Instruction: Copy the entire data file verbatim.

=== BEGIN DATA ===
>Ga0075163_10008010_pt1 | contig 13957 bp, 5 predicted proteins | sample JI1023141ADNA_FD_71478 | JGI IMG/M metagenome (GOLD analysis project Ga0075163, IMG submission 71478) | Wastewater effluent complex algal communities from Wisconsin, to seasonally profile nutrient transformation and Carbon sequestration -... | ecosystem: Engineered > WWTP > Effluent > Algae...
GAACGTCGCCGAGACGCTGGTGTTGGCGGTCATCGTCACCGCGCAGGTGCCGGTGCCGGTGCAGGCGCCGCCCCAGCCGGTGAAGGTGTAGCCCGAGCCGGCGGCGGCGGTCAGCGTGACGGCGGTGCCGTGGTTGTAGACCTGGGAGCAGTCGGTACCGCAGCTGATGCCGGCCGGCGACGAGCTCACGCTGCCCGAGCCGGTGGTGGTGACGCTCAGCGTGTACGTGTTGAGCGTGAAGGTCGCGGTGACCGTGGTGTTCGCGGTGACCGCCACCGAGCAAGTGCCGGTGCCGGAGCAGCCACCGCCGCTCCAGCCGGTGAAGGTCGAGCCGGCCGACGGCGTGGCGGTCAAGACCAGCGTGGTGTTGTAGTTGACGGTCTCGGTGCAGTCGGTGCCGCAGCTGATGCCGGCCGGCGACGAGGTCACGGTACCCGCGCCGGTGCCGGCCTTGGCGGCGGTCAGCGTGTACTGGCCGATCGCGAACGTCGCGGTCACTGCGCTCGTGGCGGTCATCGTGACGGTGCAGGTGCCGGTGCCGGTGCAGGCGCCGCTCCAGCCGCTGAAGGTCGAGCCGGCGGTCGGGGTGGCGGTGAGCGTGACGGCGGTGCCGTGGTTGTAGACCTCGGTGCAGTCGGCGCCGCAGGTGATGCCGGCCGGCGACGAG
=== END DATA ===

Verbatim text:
>Ga0075163_10008010_pt1 | contig 13957 bp, 5 predicted proteins | sample JI1023141ADNA_FD_71478 | JGI IMG/M metagenome (GOLD analysis project Ga0075163, IMG submission 71478) | Wastewater effluent complex algal communities from Wisconsin, to seasonally profile nutrient transformation and Carbon sequestration -... | ecosystem: Engineered > WWTP > Effluent > Algae...
GAACGTCGCCGAGACGCTGGTGTTGGCGGTCATCGTCACCGCGCAGGTGCCGGTGCCGGTGCAGGCGCCGCCCCAGCCGGTGAAGGTGTAGCCCGAGCCGGCGGCGGCGGTCAGCGTGACGGCGGTGCCGTGGTTGTAGACCTGGGAGCAGTCGGTACCGCAGCTGATGCCGGCCGGCGACGAGCTCACGCTGCCCGAGCCGGTGGTGGTGACGCTCAGCGTGTACGTGTTGAGCGTGAAGGTCGCGGTGACCGTGGTGTTCGCGGTGACCGCCACCGAGCAAGTGCCGGTGCCGGAGCAGCCACCGCCGCTCCAGCCGGTGAAGGTCGAGCCGGCCGACGGCGTGGCGGTCAAGACCAGCGTGGTGTTGTAGTTGACGGTCTCGGTGCAGTCGGTGCCGCAGCTGATGCCGGCCGGCGACGAGGTCACGGTACCCGCGCCGGTGCCGGCCTTGGCGGCGGTCAGCGTGTACTGGCCGATCGCGAACGTCGCGGTCACTGCGCTCGTGGCGGTCATCGTGACGGTGCAGGTGCCGGTGCCGGTGCAGGCGCCGCTCCAGCCGCTGAAGGTCGAGCCGGCGGTCGGGGTGGCGGTGAGCGTGACGGCGGTGCCGTGGTTGTAGACCTCGGTGCAGTCGGCGCCGCAGGTGATGCCGGCCGGCGACGAG